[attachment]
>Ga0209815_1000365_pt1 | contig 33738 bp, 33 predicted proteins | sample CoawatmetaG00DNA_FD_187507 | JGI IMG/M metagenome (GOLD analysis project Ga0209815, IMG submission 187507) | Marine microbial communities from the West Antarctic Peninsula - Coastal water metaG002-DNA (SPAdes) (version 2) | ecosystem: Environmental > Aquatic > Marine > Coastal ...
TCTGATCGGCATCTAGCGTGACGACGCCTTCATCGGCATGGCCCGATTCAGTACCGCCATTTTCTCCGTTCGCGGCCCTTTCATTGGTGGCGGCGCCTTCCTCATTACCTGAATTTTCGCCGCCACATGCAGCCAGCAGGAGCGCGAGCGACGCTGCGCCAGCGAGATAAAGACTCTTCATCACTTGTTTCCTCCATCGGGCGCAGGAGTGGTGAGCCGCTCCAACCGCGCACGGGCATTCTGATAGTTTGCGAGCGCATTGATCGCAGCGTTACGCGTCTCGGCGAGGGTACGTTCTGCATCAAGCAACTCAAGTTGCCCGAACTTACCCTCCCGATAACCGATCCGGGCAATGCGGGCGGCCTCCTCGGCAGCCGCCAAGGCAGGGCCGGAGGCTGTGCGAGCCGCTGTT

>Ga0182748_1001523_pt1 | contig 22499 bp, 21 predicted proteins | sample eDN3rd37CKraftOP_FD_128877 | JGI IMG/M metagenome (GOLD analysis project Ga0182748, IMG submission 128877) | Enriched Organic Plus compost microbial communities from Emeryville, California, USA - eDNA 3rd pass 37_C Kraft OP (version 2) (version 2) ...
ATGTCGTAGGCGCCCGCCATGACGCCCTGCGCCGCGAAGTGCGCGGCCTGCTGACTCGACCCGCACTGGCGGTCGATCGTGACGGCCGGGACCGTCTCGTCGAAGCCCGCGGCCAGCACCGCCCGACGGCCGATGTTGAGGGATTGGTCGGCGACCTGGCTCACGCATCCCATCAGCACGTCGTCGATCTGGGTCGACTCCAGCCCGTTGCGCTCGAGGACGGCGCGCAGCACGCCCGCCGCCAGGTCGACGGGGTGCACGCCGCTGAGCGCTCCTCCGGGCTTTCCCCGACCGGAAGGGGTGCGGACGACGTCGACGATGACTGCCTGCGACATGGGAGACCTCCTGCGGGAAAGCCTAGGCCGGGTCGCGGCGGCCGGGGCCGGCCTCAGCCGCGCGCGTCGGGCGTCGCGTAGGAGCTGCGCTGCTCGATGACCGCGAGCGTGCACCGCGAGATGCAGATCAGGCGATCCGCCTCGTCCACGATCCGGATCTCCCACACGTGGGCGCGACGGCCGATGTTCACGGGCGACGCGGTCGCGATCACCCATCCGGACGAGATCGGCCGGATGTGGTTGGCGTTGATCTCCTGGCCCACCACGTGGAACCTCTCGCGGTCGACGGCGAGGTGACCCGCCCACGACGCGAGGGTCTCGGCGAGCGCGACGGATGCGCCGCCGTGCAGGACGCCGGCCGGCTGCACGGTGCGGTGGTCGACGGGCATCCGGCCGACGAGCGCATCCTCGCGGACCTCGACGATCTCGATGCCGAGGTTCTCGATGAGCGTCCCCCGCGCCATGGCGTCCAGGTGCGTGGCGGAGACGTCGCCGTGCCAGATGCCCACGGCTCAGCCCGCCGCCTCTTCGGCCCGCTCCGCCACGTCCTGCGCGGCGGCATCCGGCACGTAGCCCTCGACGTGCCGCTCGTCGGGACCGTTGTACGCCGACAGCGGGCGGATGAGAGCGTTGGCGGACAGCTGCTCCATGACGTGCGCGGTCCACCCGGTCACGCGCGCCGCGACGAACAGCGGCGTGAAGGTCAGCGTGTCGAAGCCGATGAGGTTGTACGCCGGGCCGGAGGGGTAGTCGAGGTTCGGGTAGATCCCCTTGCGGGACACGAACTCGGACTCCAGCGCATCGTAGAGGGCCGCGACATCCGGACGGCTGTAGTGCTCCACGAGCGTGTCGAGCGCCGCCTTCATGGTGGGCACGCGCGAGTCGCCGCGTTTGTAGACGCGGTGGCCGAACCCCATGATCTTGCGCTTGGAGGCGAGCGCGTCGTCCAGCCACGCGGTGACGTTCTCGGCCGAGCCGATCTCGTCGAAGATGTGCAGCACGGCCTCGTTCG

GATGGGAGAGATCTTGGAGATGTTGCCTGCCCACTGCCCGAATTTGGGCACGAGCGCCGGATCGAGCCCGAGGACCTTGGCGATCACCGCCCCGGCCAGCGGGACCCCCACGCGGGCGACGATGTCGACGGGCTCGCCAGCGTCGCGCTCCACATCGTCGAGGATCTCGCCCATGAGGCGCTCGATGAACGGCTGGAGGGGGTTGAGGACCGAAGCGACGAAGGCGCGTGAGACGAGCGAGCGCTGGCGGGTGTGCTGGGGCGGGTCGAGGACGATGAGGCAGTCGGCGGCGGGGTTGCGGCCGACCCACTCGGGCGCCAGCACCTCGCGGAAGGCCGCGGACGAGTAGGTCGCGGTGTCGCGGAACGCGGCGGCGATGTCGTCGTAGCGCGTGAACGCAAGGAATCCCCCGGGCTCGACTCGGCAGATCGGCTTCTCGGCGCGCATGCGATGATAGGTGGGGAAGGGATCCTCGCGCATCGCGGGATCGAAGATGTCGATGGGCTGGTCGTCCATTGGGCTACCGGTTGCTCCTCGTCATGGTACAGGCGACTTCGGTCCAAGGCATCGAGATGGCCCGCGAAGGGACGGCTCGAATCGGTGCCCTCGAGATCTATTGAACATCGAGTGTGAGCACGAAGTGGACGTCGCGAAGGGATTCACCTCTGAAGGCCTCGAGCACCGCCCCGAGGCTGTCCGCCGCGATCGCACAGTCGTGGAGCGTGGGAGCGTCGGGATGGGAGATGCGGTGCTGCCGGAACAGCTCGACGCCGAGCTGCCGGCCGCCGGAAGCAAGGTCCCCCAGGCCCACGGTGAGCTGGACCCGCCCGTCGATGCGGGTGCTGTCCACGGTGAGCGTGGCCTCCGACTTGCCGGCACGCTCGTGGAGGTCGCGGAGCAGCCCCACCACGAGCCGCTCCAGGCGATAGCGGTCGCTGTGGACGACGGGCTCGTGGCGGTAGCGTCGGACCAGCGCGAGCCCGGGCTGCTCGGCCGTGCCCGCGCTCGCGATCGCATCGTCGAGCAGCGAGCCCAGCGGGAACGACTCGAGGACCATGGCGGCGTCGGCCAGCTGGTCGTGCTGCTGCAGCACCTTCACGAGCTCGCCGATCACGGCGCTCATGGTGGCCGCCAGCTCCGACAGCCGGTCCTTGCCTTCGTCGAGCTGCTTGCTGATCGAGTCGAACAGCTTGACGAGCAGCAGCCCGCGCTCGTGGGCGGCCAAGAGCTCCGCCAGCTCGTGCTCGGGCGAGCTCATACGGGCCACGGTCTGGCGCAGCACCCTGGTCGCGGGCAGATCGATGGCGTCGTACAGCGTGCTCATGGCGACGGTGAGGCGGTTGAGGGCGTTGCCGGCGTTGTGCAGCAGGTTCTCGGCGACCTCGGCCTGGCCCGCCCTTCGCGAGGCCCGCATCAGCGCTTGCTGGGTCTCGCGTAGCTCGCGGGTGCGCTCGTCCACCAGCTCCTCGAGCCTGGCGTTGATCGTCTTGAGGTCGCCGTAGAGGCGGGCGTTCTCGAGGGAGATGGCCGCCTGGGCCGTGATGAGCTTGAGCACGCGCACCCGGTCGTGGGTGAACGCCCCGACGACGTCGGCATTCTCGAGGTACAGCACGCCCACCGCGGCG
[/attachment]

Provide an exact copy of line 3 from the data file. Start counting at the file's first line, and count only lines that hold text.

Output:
>Ga0182748_1001523_pt1 | contig 22499 bp, 21 predicted proteins | sample eDN3rd37CKraftOP_FD_128877 | JGI IMG/M metagenome (GOLD analysis project Ga0182748, IMG submission 128877) | Enriched Organic Plus compost microbial communities from Emeryville, California, USA - eDNA 3rd pass 37_C Kraft OP (version 2) (version 2) ...